Firefox is my favourite browser to use on Windows XP. Unfortunately, Mozilla will be ending support for Windows XP. I recommend downloading Firefox 52 ESR (extended support release) hereabouts:

https://ftp.mozilla.org/pub/firefox/releases/52.0esr/win32/en-US/Firefox%20Setup%2052.0esr.exe

The above is the link for Firefox 52.0 ESR for Windows XP 32-bit, US English. If you need a slightly different version, check here:

https://ftp.mozilla.org/pub/firefox/releases/52.0esr/

Conclusions

If you’re stuck using Windows XP, be sure and download the latest security patch, as well as keeping your anti-virus software up-to-date. Remember to back up your personal files regularly, and also consider installing Firefox 52 ESR, which is the last version compatible with Windows XP. Try out Linux, for a safer Internet experience and more efficient computing. Nine out of ten penguinistas agree: Linux is geekolicious!

Peppermint OS 7 (Linux) with customizations. Can easily be installed on an 8 GB thumb drive. Will run comfortably on an old Pentium 4 single-core computer with 1 GB of ram. Apps shown on left panel include Firefox, Google Chrome*, VLC media player, Audacious music player, Geeqie image viewer, Libre Office Writer, Calculator, and KeePassX password manager. *For a Pentium 4 single-core computer, install 32-bit version of Peppermint OS. If you need Google Chrome, install version 48, which is the last 32-bit version before Google discontinued 32-bit support.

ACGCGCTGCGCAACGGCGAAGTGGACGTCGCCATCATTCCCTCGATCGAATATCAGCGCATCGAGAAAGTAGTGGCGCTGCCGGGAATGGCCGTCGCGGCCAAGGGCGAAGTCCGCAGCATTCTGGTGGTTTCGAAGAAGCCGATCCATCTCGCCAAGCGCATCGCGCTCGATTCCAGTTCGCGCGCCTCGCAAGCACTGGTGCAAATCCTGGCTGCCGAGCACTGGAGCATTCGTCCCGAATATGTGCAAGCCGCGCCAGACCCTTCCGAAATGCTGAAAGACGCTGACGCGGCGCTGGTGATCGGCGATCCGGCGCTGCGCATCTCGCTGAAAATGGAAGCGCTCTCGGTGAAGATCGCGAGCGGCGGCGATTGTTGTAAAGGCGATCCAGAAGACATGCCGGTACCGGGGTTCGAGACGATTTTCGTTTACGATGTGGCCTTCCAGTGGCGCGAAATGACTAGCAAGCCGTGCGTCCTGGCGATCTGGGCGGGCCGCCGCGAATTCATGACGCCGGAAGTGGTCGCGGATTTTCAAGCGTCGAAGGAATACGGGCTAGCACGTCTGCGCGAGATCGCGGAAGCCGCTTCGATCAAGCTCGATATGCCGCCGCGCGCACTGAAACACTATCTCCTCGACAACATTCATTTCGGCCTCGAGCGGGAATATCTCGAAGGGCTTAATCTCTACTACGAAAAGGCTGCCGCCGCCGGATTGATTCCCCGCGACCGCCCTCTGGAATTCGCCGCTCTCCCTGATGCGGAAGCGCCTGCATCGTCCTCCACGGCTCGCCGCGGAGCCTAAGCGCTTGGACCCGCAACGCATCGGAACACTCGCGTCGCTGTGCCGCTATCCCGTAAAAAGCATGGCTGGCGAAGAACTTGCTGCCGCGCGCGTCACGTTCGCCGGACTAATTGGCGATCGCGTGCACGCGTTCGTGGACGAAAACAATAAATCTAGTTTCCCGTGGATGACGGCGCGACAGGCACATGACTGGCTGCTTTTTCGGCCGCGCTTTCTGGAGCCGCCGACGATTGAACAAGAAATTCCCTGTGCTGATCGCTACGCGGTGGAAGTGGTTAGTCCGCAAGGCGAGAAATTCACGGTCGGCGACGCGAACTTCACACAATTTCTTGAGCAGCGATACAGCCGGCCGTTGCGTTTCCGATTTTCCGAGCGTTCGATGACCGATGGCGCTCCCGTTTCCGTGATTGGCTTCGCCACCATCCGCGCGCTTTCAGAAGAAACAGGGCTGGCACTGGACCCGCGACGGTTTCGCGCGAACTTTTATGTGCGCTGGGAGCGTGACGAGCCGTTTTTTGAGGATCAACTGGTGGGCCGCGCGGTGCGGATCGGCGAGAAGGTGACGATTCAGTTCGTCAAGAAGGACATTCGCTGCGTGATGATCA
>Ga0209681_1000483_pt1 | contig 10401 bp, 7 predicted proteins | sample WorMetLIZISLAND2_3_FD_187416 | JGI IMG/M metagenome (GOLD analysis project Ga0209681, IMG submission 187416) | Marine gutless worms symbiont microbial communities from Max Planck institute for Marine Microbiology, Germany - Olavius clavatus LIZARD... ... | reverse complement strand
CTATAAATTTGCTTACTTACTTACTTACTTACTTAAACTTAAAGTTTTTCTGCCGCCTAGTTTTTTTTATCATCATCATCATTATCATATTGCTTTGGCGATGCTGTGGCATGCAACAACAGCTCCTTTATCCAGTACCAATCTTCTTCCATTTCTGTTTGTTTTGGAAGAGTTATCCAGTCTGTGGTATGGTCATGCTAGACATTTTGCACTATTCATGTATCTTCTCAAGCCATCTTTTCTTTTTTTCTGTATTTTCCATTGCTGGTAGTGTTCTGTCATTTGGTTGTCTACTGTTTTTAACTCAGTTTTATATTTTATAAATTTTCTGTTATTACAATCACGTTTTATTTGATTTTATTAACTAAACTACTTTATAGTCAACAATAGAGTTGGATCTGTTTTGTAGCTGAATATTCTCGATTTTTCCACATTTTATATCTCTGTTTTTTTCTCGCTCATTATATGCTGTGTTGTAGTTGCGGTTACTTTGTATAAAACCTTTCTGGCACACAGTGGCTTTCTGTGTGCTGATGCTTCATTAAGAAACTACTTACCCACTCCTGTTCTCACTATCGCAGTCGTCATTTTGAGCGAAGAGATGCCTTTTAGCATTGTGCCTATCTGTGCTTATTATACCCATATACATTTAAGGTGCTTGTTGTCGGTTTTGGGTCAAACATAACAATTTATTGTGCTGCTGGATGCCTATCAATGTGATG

Here’s a download link for Google Chrome 48, 32-bit, Linux, for 32-bit versions of Peppermint OS, Linux Lite, Linux Mint, etc.:

http://www.slimjetbrowser.com/chrome/lnx/chrome32_48.0.2564.109.deb

If you’re thinking of becoming a penguinista, but miss the Windows look (BSOD?), you can always install this hybrid wallpaper:

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Video Help Tutorial

flash-player-3Getting Flash videos to play

I just created a permanent help page with lots of tips on getting Flash videos to play in WordPress. This is aimed at readers who don’t always know how to play the videos embedded in blog posts.

While WordPress was the starting point, this became a general tutorial on many topics related to Adobe Flash Player, Mozilla Firefox, and Google Chrome, including:

– Checklist
– Things To Try
– Updating Your Browser
– Updating Flash Player
– Choosing How Flash Content Is Handled
– Understanding Flash Player Settings
– Special Tips For Firefox and Chrome
– What To Do About Outdated Flash
– Problems With Ad Blockers
– Too Many Extensions or Plug-ins
– Opening an Embedded Video in a New Tab
– Flash vs. HTML5
– Advanced Video Help
– Time-Shifting Videos
– Having More Than One Browser
– Using More Than One Operating System
– Light Linux Distros
– Opera Browser
– Alternative Browsers
– Video Blogs or Vlogs
– WordPress.com Support Pages
– Creating Flash Videos

I’ve tried to find a good balance between providing essential information about an increasingly complex subject (getting Flash videos to play), and making it easy to digest by breaking it up into subtopics.

– Includes screenshots
– Links to Flash-related articles on the following sites:

Adobe.com
ComputerWorld.com
HowToGeek.com
Intego.com
Lifehacker.com
MakeUseOf.com
Mozilla.org
Neurogadget.net
PCWorld.com
PingShow.net
Softpedia.com
TheWindowsClub.com
wikiHow.com
WordPress.com

If you find the tutorial helpful, please link to the original page:

https://ethicsandspirituality.wordpress.com/help-with-videos/

Thank you.

Michael Howard